|Publication number||US843766 A|
|Publication date||Feb 12, 1907|
|Filing date||May 7, 1906|
|Priority date||May 7, 1906|
|Publication number||US 843766 A, US 843766A, US-A-843766, US843766 A, US843766A|
|Inventors||Warren Dwight Palmer|
|Original Assignee||Warren Dwight Palmer|
|Export Citation||BiBTeX, EndNote, RefMan|
|External Links: USPTO, USPTO Assignment, Espacenet|
WARREN DWIGHT PALMER, OF BR O'OKLYN, NEW YORK.
Specification of Letters Patent.
Patented Feb. 12, 1907.
Application filed May 7, 1906. Serial 110.315.470.
To a whom it nuty concern:
Be it known that I, WARREN DWIGHT PAL- MER, a citizen of the United States, residing in the borough of Brooklyn, county of Kings, and State of New York, have invented a certain new and useful Improvement in Printers Borders, of which the following is a specification.
When borders are made up of separate ieces, it is difiicult to join the pieces perfectly and to keep them so as the forms are locked and unlocked. Better work is produced with far more ease by making borders each in a continuous piece.
Modern practice has developed a demand for borders of rule or various ornamental de vices extending around continuously, completely encircling spaces in a page with type or other printing devices inside and also with type or other printing devices outside of such inner border. I have in an application for patent filed January 31, 1906, Serial No. 298,760, set forth means for holding borders thus conditioned by the aid of devices Which I have termec anchors, but it is not easy to engage such anchors without a greater loosening of the types and quads than the present invention requires. The latter, in fact, allows the inner border to be removed and reinserted without unlocking the form, simply slackening screws and moving buttons.
In the accompanying drawings, Figure 1 is a plan view of a page with a continuous border along the exterior and a continuous border around a smaller portion in the interior. As shown, the outer border is rectangular and the inner is circular. Figs. 2 and 3 are sections on the line 2 2 in Fig. 4 in two conditions, Fig. 3 showing the printing material secured and Fig. 2 showing it liberated. Fig. 4 is an edge view. It shows the effective portion of Fig. 1 as seen from the right. Fig. 5 is a horizontal section of a portion on the same plane as Figs. 2 and 3. Fig. 6 is a magnified cross-section of certain parts on the line 6 6 in Fig. 3. Fig. 7 is a magnified vertical section of certain portions. It is on the line 7 7 in Fig. 1. Fig. 8 is a corre sponding view showing a modification.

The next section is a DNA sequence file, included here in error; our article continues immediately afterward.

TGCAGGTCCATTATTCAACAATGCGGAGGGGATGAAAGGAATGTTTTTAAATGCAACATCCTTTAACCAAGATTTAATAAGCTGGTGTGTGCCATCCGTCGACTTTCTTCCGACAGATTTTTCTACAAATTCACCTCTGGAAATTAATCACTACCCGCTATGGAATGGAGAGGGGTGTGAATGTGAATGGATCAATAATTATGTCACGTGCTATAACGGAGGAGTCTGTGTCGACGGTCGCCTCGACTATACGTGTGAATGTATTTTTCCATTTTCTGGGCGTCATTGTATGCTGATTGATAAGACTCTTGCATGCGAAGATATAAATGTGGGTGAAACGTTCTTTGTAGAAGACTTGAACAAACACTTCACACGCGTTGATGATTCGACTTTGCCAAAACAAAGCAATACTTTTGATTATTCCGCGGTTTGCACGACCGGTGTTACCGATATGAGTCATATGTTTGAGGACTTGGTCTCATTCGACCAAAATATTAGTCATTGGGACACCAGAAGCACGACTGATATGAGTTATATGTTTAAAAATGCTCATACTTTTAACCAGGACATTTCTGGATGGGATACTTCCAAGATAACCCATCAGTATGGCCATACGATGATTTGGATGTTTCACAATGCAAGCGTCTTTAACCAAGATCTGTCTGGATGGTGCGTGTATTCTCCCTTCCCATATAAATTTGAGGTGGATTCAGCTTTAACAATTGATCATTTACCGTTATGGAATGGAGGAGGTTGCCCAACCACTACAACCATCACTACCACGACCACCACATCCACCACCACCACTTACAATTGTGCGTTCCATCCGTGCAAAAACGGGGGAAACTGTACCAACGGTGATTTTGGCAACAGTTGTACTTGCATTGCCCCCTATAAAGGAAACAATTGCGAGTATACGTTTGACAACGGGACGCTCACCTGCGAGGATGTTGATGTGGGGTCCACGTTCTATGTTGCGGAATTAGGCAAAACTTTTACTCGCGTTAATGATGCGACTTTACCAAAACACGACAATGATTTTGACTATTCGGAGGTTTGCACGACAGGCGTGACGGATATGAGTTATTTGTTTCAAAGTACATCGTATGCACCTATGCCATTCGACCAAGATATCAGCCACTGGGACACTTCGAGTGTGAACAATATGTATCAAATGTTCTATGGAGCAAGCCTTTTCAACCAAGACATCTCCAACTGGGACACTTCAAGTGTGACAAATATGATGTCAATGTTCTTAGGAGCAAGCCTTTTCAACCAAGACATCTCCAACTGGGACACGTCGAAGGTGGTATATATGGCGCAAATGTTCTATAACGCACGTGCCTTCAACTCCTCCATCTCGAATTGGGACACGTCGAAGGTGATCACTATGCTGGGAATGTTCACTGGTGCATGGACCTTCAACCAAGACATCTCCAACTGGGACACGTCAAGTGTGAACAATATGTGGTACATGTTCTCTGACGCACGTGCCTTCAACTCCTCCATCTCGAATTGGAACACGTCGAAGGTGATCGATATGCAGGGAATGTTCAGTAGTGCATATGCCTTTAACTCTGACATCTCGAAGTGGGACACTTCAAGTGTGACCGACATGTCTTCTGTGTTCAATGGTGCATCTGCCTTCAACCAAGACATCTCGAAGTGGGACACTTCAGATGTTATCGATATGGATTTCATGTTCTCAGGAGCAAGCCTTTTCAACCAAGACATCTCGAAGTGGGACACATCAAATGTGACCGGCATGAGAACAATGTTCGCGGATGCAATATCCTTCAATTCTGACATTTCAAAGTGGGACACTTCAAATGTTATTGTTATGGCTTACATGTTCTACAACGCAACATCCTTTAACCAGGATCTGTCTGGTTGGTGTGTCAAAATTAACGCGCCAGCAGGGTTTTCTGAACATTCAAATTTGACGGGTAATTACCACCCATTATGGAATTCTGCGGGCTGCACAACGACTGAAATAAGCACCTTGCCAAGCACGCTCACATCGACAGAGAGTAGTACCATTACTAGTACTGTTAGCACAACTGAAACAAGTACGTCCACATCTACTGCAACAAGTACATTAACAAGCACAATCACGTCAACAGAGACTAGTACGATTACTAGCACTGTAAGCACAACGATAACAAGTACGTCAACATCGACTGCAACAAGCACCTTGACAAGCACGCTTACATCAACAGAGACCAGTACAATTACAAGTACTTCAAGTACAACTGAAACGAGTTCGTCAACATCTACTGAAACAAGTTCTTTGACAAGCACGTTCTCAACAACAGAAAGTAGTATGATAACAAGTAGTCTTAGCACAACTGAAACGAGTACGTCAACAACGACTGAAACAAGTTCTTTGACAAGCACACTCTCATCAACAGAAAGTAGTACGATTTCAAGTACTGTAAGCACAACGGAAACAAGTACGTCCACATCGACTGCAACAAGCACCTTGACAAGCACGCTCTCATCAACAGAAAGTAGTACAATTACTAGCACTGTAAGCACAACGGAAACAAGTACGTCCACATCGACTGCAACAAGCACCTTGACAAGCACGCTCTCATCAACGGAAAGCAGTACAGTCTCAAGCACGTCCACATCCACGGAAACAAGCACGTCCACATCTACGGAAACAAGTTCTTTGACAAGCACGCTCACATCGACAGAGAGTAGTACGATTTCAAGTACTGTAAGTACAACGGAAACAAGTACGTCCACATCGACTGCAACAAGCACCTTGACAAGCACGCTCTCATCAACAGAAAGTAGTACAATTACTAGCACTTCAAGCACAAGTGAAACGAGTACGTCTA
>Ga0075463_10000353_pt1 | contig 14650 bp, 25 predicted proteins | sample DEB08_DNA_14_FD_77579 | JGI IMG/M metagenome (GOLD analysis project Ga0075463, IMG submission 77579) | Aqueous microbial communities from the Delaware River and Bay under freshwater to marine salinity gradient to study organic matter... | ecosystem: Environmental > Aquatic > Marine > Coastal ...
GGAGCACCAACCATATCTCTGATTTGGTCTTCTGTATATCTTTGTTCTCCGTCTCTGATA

Similar letters of reference indicate corresponding parts in all the figures where they appear.
B is a chase, C quoins, and D tapering furniture. These parts perform their ordinary functions, the furniture being forced inward toward the form of types, rules, &c-., to lock or relaxed to unlock and liberate such printing material according as the quoins are driven in one direction or the other.
E is a rectangular border either plain or ornamental made in one continuous piece of brass or other strong material extending quite around the form. I shall refer to it as the outer border. In the mid-height of this border are a series of horizontal apertures c, which I will term windows. The portions E of. the metal between the windows I will refer to as bridges. They are sufficiently strong and numerous to reliably support the upper edge, the printing edge, of the rule under all the pressure which is liable to be ever thrown upon it in use. The inner face of each bridge is cut away to allow for the bar to extend across.
J is a piece of steel or other strong material having a length corresponding to the entire series of windows and adapted to be applied from the inside of the form and to match in the series of windows. The ends are received in rabbets. Portions of the metal are removed on the outer face of the bar J, corre sponding in position to the bridges, and a ridge J of dovetailed cross-section extends along on that face at the mid-height.